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Women and young people hit hardest by cost-of-living spike, finds IPA

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By Ellen Ormesher | Reporter

June 27, 2022 | 5 min read

Following this week’s news that the cost-of-living crisis looks set to trigger another recession in the UK, the latest research from The Institute of Practitioners in Advertising (IPA) reveals that many – particularly women and young adults – are already struggling to cope with their current salaries, and that this is having a direct impact on their ability to make healthy choices.

cost of living

Just half of young adults and just under two-thirds of women say they are coping with their current income / Image via Pexels

The number of adults saying they are coping with their current salary has fallen 5.5% since pre-2020 lockdown, with only half of young adults and just under two-thirds of women saying they are coping with their current income.

The data also points to a strong correlation between consumers’ squeezed budgets and their less healthy food choices, with the number of adults preferring to eat organic food falling by almost a third in early 2022 – again, particularly among younger generations and women.

These are just some of the stats from the IPA TouchPoints 2022 data set, released today (June 28 2022), and which was carried out between January-March 2022 on a nationally-representative sample of c3,000 GB adults (aged 15+).

While the full IPA TouchPoints 2022 data set measures a range of daily lifestyle choices and media habits of the British public, looking specifically at the data related to cost-of-living and food-purchasing decision-making, there is a clear indication that the burden of the cost-of-living crisis on people’s budgets has caused people to stress and impacted their ability to make the healthiest choices.

Cost-of-living crisis

The IPA data points to anxiety from the public about the impact of a potential recession, with the number of all adults that say they are coping with their current income falling 5.5% from pre-lockdown 2020 to the first quarter of this year, from 67.4% to 63.7%.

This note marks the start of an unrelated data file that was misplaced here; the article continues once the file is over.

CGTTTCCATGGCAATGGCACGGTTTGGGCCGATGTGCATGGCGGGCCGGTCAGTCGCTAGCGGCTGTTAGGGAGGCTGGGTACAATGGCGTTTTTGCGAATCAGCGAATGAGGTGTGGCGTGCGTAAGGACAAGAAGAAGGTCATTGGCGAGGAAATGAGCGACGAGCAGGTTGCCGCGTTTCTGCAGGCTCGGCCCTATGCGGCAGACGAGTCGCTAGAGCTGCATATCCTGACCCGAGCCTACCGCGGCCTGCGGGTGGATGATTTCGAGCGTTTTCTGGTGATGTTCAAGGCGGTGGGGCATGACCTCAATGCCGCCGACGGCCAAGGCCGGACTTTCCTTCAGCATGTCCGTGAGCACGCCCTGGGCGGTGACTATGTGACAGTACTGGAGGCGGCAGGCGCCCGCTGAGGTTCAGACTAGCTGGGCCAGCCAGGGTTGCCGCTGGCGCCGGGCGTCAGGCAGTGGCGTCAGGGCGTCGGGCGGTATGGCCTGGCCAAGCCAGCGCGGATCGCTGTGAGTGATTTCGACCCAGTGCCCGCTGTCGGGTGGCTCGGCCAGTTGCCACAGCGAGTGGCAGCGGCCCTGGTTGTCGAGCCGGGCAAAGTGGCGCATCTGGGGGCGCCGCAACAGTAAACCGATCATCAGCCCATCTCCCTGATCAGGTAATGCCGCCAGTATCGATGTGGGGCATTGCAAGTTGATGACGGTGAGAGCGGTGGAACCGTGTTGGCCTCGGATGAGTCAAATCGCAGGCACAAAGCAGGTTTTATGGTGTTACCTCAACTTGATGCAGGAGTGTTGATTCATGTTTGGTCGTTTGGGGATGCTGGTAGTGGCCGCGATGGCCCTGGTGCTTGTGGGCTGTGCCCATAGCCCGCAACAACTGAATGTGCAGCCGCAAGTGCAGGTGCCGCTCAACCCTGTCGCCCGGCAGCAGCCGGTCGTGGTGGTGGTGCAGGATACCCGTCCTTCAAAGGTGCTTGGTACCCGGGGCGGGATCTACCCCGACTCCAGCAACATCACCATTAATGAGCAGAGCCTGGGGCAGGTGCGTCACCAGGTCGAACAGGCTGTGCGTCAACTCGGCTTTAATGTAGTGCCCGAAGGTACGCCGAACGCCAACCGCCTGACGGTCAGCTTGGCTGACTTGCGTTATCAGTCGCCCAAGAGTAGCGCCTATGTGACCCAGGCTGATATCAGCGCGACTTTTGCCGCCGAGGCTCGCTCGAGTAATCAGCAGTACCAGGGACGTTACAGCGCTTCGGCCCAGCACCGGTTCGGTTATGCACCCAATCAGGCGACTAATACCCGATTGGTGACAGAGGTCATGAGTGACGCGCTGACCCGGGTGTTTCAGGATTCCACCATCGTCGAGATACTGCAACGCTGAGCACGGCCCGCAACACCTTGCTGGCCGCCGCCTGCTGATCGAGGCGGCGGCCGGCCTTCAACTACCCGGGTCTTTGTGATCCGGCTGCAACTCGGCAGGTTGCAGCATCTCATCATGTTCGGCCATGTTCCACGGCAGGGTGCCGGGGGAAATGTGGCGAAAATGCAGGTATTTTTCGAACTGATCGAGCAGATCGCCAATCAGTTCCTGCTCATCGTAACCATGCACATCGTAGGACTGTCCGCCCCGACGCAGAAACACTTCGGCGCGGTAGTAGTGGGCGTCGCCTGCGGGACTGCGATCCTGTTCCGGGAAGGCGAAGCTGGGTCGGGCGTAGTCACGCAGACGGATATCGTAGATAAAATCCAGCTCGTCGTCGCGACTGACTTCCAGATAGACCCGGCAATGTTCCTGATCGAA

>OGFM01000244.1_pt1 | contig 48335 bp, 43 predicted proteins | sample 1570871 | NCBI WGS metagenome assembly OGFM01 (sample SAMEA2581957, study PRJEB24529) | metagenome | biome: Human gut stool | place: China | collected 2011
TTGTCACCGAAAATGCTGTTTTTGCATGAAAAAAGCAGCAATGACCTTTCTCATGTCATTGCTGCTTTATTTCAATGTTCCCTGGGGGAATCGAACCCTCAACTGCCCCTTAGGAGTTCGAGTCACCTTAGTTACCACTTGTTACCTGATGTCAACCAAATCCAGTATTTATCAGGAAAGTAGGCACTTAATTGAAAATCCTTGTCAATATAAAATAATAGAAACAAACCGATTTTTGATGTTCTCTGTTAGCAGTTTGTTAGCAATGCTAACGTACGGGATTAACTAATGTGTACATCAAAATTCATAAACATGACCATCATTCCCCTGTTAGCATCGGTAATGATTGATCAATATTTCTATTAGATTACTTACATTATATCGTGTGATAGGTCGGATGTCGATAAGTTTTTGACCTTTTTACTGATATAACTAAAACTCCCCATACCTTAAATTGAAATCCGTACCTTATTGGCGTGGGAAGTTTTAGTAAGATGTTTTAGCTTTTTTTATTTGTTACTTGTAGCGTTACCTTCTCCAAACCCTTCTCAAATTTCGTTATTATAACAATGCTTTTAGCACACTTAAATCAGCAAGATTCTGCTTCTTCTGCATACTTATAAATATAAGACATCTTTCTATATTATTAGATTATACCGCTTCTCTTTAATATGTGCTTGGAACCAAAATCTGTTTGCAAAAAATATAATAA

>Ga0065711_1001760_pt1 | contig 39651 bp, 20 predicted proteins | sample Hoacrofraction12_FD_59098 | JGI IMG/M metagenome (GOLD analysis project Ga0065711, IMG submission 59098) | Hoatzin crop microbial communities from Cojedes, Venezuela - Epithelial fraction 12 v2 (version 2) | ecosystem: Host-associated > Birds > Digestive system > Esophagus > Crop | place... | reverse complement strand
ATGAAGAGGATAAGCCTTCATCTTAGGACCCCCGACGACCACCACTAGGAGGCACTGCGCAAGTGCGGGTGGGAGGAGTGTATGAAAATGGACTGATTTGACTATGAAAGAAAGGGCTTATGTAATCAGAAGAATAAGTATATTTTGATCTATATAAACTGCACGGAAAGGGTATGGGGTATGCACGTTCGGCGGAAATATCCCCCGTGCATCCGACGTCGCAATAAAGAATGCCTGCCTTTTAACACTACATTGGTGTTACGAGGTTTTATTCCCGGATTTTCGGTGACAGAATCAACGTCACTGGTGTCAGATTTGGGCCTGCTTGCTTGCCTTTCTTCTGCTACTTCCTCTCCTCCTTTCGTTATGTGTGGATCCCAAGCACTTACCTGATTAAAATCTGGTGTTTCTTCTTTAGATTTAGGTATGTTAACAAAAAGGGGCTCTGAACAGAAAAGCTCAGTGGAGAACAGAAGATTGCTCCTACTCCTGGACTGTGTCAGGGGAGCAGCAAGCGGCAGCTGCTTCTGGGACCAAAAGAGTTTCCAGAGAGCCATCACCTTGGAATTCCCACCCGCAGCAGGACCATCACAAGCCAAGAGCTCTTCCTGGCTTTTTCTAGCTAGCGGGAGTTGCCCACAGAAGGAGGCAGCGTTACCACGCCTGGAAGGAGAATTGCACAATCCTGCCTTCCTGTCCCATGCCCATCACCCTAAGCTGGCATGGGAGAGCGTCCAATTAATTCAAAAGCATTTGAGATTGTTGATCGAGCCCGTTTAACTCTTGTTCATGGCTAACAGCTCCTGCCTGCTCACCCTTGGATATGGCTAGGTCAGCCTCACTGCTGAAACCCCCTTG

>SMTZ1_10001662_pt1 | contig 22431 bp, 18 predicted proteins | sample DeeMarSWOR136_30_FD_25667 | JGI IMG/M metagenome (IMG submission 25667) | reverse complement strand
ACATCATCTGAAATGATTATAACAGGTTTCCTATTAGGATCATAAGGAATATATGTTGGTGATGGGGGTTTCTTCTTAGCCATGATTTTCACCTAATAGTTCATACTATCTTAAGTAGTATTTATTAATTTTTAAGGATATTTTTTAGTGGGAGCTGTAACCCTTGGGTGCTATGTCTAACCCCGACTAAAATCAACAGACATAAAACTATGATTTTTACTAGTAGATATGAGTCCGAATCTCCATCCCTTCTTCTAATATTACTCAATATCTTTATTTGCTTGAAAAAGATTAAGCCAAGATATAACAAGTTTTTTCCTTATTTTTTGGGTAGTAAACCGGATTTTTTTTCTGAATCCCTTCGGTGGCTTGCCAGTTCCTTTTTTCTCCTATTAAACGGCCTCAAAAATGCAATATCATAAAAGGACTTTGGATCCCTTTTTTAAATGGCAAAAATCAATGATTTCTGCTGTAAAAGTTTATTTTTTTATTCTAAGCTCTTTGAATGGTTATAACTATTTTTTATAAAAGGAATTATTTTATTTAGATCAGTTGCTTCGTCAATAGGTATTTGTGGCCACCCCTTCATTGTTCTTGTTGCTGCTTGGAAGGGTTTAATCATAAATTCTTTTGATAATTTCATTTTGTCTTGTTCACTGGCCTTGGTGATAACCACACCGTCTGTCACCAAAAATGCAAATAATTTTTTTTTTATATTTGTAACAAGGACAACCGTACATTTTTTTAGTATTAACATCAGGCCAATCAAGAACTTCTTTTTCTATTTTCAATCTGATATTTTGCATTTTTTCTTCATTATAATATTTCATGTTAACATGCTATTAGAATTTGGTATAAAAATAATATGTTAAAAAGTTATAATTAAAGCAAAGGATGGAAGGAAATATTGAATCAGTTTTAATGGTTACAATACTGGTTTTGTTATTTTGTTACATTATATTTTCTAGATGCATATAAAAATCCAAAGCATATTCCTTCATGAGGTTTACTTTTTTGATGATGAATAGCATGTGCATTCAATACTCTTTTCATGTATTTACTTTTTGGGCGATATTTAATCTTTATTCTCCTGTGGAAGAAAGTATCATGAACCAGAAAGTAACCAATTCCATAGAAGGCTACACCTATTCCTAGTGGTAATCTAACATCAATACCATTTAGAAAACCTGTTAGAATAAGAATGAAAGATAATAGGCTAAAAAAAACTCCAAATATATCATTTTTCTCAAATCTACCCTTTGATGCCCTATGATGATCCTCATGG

This drop is more marked for women, down by 7.8% v down 3.1% for men (61.6% vs 66.0% respectively). The percentage drop of 9.5% in those saying they are coping on their current income is also far higher for the younger generation aged 15-34 (51.7%), and the 35-54s record a 7.4% drop (59.7%) compared to the older generations of 55+ at -0.51% (77.8%).

Over a quarter of adults and 40% of the younger generation say they feel their level of debt will increase in the next few years, with this figure rising by over 50% for 35-54-year-olds since pre-lockdown 2020.

Almost 85% of adults say they are feeling the pinch as the price of goods and services continues to increase, with awareness going up by 11.8% for 35-54-year-olds.

The number of adults feeling confident about the economy has fallen by half, with women far less confident than men.

This is impacting healthy choices

  • The number of all adults preferring not to buy food that has been genetically modified has dropped by almost 40%, and by half for 15-34-year-olds

  • The number of adults preferring to eat organic food has fallen by almost a third in early 2022, particularly among younger generations and women

  • The number of adults who state they always read the labels on packaging before they buy food has fallen by almost a quarter

Commenting on the findings, Belinda Beeftink, research director at the IPA, said: “What these new findings appear to show us is that even at the start of the year, with finances tightening, people are having to buy what they can afford rather than having the luxury of choice.

“We can only imagine [that] with rising inflation levels and the clouds of a recession beginning to bubble up, such stats will become bleaker.”

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